DETROIT - In its constant search for cost savings, General Motors vows to reuse more parts in its vehicles.
This will allow the company to reduce warranty costs and investments in new tooling, GM worldwide purchasing chief Bo Andersson said last week at the Auto-Tech conference in Detroit.
"The key element for the supplier is now you're getting high volume," he said. "You can use the machines and the tools that you already have in place. And the key for us with the suppliers is you typically have much better guaranteed quality and less risk."
GM is identifying such cost savings so it can price its vehicles competitively. GM says it will no longer remove content from a vehicle to save money. "We can't decontent vehicles on the way to prosperity," said Jim Queen, GM's vice president of North America engineering, in a session with Andersson at Auto-Tech.
Neither Andersson nor Queen would disclose GM's cost savings goal for reusing parts. Queen said that GM has different targets for new vehicles, mid-cycle enhancements and annual model updates.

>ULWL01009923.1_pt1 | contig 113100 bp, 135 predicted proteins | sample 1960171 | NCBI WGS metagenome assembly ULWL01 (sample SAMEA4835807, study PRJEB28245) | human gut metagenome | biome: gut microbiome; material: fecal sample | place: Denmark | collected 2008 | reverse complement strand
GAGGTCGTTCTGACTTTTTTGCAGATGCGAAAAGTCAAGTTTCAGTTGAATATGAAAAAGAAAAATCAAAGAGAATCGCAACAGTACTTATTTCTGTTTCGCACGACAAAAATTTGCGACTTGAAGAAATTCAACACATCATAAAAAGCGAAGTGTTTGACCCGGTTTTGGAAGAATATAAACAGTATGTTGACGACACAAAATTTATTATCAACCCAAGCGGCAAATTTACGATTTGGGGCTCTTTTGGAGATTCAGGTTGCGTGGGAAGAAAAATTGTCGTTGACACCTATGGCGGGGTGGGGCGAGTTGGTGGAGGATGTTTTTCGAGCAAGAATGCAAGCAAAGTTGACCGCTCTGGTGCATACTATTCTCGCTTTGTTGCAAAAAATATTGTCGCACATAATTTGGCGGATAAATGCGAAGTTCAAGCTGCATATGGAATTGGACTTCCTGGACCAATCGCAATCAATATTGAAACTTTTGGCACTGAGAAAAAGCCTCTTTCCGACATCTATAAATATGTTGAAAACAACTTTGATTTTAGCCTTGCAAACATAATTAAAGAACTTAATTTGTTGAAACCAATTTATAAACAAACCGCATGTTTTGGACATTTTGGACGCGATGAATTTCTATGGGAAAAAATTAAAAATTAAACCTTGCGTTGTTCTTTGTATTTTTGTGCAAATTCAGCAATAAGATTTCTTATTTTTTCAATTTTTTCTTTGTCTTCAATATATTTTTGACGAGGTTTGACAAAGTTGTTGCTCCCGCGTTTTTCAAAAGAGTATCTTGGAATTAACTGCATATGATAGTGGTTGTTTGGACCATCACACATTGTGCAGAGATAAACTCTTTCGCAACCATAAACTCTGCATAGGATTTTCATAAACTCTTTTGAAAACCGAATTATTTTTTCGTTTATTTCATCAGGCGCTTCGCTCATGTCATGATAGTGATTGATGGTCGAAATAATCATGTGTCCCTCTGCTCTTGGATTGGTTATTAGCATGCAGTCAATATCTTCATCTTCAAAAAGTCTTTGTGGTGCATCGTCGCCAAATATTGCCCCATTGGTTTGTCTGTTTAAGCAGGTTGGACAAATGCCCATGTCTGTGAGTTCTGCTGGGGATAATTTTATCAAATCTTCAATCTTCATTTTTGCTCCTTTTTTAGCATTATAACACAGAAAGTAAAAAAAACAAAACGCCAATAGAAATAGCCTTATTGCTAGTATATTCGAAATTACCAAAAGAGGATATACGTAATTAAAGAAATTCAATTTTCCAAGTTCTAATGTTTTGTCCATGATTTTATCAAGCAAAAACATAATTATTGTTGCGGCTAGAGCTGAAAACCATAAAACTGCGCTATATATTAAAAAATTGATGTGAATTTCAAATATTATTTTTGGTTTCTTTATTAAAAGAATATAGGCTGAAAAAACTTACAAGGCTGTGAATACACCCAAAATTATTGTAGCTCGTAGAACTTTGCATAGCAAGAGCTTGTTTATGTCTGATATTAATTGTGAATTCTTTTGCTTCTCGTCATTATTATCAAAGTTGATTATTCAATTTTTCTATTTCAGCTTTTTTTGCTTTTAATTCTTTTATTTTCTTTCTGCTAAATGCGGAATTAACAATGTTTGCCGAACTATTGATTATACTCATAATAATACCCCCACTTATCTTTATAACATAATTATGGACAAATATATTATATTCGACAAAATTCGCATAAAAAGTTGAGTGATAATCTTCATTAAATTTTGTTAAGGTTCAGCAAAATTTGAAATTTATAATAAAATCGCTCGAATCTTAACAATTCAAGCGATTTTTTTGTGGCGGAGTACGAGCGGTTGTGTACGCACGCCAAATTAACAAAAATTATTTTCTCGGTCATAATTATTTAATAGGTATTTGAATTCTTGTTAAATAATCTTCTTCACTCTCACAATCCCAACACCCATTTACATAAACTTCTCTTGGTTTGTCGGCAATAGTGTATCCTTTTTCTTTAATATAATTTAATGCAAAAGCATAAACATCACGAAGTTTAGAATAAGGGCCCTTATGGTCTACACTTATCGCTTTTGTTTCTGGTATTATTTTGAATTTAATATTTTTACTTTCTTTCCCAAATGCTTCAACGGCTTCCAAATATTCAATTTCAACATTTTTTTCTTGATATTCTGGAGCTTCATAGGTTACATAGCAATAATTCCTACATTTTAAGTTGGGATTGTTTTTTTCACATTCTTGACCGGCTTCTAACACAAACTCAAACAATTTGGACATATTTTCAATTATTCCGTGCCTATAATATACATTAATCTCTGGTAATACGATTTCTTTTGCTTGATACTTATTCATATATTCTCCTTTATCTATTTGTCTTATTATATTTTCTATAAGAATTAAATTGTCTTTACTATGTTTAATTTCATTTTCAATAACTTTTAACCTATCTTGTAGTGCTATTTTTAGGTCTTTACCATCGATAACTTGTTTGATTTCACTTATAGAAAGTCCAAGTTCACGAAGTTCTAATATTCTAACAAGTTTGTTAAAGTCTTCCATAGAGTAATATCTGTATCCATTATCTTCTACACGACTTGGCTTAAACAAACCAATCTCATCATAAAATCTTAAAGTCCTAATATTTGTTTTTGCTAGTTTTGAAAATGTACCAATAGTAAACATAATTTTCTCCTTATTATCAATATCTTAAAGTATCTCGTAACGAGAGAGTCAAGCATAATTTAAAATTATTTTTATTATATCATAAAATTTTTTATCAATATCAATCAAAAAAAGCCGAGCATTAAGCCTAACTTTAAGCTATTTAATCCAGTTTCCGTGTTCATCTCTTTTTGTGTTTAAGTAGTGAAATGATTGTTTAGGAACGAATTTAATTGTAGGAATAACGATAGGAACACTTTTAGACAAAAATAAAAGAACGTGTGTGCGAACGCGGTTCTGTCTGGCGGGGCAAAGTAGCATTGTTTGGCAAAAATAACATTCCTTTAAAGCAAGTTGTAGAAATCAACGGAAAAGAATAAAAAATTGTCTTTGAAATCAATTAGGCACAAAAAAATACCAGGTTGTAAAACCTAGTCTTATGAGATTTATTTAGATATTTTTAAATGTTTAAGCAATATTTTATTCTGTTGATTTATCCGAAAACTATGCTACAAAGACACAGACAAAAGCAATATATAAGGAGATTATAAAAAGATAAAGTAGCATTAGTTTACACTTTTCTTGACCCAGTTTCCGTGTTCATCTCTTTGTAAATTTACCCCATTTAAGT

GM has a reputation among suppliers for buying parts as cheaply as possible. But the company may turn its back on a supplier's higher material cost if GM can more than make up for it in warranty costs and tooling investments, Queen said.
He pointed to the 2006 Pontiac Solstice as an example of GM's more aggressive reuse policy.
"My instructions to the organization was 100 percent reuse, recognizing that wasn't going to happen," Queen said. "We talked about where we want to price the Solstice, and that has been a huge enabler in keeping the costs under control."
GM plans to price the two-passenger, sporty car for less than $20,000.
The Solstice, due in the spring, is being built on a new architecture, Kappa. But where GM could, it reused more than 90 percent of the parts, Queen said. GM's first priority was to reuse parts from other GM projects, he said, but it also bought existing parts from other automakers.